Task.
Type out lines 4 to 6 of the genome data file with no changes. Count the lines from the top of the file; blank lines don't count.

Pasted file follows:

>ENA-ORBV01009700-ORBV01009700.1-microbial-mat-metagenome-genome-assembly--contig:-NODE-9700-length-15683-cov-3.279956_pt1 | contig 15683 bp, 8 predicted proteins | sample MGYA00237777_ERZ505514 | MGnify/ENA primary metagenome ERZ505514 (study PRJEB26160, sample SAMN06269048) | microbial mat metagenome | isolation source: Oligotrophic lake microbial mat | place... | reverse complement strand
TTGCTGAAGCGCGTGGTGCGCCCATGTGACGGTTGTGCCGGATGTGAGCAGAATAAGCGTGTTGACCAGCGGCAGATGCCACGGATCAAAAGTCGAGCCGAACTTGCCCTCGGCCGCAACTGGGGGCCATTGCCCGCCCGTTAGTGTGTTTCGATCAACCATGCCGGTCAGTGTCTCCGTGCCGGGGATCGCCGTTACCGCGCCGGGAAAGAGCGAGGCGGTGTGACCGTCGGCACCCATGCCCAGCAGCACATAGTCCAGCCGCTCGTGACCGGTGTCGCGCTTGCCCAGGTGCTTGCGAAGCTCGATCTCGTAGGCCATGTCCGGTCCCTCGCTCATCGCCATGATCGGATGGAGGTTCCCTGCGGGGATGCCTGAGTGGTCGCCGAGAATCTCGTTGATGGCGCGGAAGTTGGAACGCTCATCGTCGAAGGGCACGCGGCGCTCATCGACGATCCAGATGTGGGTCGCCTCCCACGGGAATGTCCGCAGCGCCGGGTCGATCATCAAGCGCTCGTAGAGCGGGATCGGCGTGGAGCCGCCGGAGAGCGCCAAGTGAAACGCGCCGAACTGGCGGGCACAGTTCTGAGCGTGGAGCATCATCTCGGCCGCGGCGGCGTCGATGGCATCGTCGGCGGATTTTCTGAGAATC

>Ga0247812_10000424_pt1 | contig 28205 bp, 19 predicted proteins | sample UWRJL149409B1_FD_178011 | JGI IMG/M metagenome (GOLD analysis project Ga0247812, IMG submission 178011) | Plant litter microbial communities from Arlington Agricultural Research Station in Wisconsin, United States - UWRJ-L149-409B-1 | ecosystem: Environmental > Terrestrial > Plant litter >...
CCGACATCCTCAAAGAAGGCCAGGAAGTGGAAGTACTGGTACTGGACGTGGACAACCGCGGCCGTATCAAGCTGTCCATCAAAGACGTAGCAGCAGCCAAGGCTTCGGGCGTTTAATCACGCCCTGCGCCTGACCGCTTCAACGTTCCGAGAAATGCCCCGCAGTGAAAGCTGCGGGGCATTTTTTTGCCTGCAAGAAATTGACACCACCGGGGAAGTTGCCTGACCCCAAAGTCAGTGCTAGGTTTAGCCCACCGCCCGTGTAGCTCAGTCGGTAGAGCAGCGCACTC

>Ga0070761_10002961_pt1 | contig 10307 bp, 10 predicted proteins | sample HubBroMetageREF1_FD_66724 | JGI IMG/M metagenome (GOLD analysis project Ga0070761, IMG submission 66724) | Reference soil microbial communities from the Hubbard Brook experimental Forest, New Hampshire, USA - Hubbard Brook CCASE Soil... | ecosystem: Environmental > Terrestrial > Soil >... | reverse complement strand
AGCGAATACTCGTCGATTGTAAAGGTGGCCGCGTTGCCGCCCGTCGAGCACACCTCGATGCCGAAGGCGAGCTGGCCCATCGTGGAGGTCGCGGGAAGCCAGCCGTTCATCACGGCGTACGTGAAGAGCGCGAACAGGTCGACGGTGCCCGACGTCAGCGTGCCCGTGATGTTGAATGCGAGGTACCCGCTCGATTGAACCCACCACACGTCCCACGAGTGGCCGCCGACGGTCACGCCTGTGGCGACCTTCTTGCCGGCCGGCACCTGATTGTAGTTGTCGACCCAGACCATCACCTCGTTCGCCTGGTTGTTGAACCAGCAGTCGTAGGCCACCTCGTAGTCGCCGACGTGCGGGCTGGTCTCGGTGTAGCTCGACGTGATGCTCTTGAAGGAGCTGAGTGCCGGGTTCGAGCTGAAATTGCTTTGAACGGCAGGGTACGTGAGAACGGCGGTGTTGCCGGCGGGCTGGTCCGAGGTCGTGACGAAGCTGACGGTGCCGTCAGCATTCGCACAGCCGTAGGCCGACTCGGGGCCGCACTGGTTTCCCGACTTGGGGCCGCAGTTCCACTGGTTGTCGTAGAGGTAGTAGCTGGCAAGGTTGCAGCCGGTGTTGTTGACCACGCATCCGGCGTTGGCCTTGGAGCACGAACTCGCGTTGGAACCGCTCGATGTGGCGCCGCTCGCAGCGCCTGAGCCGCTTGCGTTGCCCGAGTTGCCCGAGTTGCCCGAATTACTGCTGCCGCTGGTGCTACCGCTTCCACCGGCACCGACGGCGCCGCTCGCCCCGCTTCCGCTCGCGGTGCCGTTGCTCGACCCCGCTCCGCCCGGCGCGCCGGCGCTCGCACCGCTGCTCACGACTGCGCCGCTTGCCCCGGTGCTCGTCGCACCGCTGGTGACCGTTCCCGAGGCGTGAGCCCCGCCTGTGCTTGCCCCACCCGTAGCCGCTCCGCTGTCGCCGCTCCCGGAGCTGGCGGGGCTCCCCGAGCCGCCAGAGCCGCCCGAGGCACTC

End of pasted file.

CCGACATCCTCAAAGAAGGCCAGGAAGTGGAAGTACTGGTACTGGACGTGGACAACCGCGGCCGTATCAAGCTGTCCATCAAAGACGTAGCAGCAGCCAAGGCTTCGGGCGTTTAATCACGCCCTGCGCCTGACCGCTTCAACGTTCCGAGAAATGCCCCGCAGTGAAAGCTGCGGGGCATTTTTTTGCCTGCAAGAAATTGACACCACCGGGGAAGTTGCCTGACCCCAAAGTCAGTGCTAGGTTTAGCCCACCGCCCGTGTAGCTCAGTCGGTAGAGCAGCGCACTC

>Ga0070761_10002961_pt1 | contig 10307 bp, 10 predicted proteins | sample HubBroMetageREF1_FD_66724 | JGI IMG/M metagenome (GOLD analysis project Ga0070761, IMG submission 66724) | Reference soil microbial communities from the Hubbard Brook experimental Forest, New Hampshire, USA - Hubbard Brook CCASE Soil... | ecosystem: Environmental > Terrestrial > Soil >... | reverse complement strand
AGCGAATACTCGTCGATTGTAAAGGTGGCCGCGTTGCCGCCCGTCGAGCACACCTCGATGCCGAAGGCGAGCTGGCCCATCGTGGAGGTCGCGGGAAGCCAGCCGTTCATCACGGCGTACGTGAAGAGCGCGAACAGGTCGACGGTGCCCGACGTCAGCGTGCCCGTGATGTTGAATGCGAGGTACCCGCTCGATTGAACCCACCACACGTCCCACGAGTGGCCGCCGACGGTCACGCCTGTGGCGACCTTCTTGCCGGCCGGCACCTGATTGTAGTTGTCGACCCAGACCATCACCTCGTTCGCCTGGTTGTTGAACCAGCAGTCGTAGGCCACCTCGTAGTCGCCGACGTGCGGGCTGGTCTCGGTGTAGCTCGACGTGATGCTCTTGAAGGAGCTGAGTGCCGGGTTCGAGCTGAAATTGCTTTGAACGGCAGGGTACGTGAGAACGGCGGTGTTGCCGGCGGGCTGGTCCGAGGTCGTGACGAAGCTGACGGTGCCGTCAGCATTCGCACAGCCGTAGGCCGACTCGGGGCCGCACTGGTTTCCCGACTTGGGGCCGCAGTTCCACTGGTTGTCGTAGAGGTAGTAGCTGGCAAGGTTGCAGCCGGTGTTGTTGACCACGCATCCGGCGTTGGCCTTGGAGCACGAACTCGCGTTGGAACCGCTCGATGTGGCGCCGCTCGCAGCGCCTGAGCCGCTTGCGTTGCCCGAGTTGCCCGAGTTGCCCGAATTACTGCTGCCGCTGGTGCTACCGCTTCCACCGGCACCGACGGCGCCGCTCGCCCCGCTTCCGCTCGCGGTGCCGTTGCTCGACCCCGCTCCGCCCGGCGCGCCGGCGCTCGCACCGCTGCTCACGACTGCGCCGCTTGCCCCGGTGCTCGTCGCACCGCTGGTGACCGTTCCCGAGGCGTGAGCCCCGCCTGTGCTTGCCCCACCCGTAGCCGCTCCGCTGTCGCCGCTCCCGGAGCTGGCGGGGCTCCCCGAGCCGCCAGAGCCGCCCGAGGCACTC